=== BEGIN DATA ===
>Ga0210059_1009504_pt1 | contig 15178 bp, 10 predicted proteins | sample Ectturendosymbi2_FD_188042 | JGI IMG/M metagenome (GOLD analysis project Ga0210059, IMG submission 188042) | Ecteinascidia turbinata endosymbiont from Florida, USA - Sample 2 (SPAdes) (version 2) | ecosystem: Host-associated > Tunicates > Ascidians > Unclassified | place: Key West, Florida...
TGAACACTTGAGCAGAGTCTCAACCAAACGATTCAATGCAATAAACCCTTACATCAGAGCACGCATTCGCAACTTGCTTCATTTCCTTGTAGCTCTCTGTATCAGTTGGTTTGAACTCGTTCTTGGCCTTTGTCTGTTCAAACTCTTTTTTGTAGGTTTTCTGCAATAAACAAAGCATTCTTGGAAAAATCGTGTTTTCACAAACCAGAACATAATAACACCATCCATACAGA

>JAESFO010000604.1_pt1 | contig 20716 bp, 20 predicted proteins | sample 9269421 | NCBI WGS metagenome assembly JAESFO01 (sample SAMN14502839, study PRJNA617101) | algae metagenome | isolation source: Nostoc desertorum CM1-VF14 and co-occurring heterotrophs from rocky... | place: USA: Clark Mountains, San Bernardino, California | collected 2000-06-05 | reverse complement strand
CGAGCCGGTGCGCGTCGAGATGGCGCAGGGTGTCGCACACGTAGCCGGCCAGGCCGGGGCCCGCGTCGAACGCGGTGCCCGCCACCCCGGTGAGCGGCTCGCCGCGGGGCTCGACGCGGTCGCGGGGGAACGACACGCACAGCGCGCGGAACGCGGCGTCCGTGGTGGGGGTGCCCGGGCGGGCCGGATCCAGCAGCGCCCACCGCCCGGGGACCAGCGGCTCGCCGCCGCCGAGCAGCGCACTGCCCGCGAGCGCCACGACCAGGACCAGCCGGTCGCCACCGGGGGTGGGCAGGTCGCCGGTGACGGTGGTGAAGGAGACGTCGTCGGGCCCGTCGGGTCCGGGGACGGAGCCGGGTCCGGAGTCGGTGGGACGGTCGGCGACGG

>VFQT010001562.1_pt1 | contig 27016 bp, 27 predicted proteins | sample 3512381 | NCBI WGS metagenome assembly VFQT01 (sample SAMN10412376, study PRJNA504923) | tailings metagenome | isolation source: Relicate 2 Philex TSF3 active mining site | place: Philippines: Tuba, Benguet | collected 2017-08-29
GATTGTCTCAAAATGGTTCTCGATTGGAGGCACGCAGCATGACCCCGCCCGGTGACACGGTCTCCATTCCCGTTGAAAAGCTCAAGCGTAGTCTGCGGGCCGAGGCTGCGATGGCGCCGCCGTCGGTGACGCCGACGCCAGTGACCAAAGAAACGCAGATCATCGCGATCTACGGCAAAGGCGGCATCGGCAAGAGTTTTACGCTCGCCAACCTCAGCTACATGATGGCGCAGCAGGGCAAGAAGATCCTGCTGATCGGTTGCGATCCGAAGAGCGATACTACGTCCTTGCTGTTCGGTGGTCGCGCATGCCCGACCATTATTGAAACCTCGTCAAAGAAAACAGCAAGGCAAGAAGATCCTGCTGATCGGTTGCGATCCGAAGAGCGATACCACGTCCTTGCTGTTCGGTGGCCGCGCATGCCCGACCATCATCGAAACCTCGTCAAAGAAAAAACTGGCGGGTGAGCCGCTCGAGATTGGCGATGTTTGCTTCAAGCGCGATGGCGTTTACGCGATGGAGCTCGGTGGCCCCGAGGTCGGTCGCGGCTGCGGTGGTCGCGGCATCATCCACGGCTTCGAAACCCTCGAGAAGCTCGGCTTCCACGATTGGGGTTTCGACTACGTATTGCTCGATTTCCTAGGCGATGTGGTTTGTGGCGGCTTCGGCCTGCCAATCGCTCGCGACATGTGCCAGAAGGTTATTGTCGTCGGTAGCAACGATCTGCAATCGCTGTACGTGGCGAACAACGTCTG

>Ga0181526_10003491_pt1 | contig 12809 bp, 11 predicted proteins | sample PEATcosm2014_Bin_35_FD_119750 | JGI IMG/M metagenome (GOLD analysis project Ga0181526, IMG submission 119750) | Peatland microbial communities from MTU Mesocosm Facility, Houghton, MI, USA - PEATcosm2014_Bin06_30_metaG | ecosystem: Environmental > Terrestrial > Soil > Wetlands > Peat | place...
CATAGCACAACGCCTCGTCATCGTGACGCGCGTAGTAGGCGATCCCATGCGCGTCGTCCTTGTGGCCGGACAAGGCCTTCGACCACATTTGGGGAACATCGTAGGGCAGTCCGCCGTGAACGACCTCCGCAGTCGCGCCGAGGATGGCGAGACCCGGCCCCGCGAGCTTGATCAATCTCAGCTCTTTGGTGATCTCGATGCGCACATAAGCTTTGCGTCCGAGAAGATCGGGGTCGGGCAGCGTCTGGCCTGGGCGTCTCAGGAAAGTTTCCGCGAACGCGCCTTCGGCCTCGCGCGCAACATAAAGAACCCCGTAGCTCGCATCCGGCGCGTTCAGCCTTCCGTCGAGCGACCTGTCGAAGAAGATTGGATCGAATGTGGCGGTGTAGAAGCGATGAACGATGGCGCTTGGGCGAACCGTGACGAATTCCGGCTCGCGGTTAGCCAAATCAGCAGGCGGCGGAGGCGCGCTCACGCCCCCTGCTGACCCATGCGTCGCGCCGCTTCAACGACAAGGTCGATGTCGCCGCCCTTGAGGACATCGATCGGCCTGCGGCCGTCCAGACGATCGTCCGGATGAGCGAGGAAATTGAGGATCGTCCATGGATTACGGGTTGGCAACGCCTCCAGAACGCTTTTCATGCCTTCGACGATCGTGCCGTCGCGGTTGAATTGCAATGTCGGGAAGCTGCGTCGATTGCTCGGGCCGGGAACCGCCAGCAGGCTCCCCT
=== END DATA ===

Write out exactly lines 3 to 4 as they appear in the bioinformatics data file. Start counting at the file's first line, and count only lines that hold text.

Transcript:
>JAESFO010000604.1_pt1 | contig 20716 bp, 20 predicted proteins | sample 9269421 | NCBI WGS metagenome assembly JAESFO01 (sample SAMN14502839, study PRJNA617101) | algae metagenome | isolation source: Nostoc desertorum CM1-VF14 and co-occurring heterotrophs from rocky... | place: USA: Clark Mountains, San Bernardino, California | collected 2000-06-05 | reverse complement strand
CGAGCCGGTGCGCGTCGAGATGGCGCAGGGTGTCGCACACGTAGCCGGCCAGGCCGGGGCCCGCGTCGAACGCGGTGCCCGCCACCCCGGTGAGCGGCTCGCCGCGGGGCTCGACGCGGTCGCGGGGGAACGACACGCACAGCGCGCGGAACGCGGCGTCCGTGGTGGGGGTGCCCGGGCGGGCCGGATCCAGCAGCGCCCACCGCCCGGGGACCAGCGGCTCGCCGCCGCCGAGCAGCGCACTGCCCGCGAGCGCCACGACCAGGACCAGCCGGTCGCCACCGGGGGTGGGCAGGTCGCCGGTGACGGTGGTGAAGGAGACGTCGTCGGGCCCGTCGGGTCCGGGGACGGAGCCGGGTCCGGAGTCGGTGGGACGGTCGGCGACGG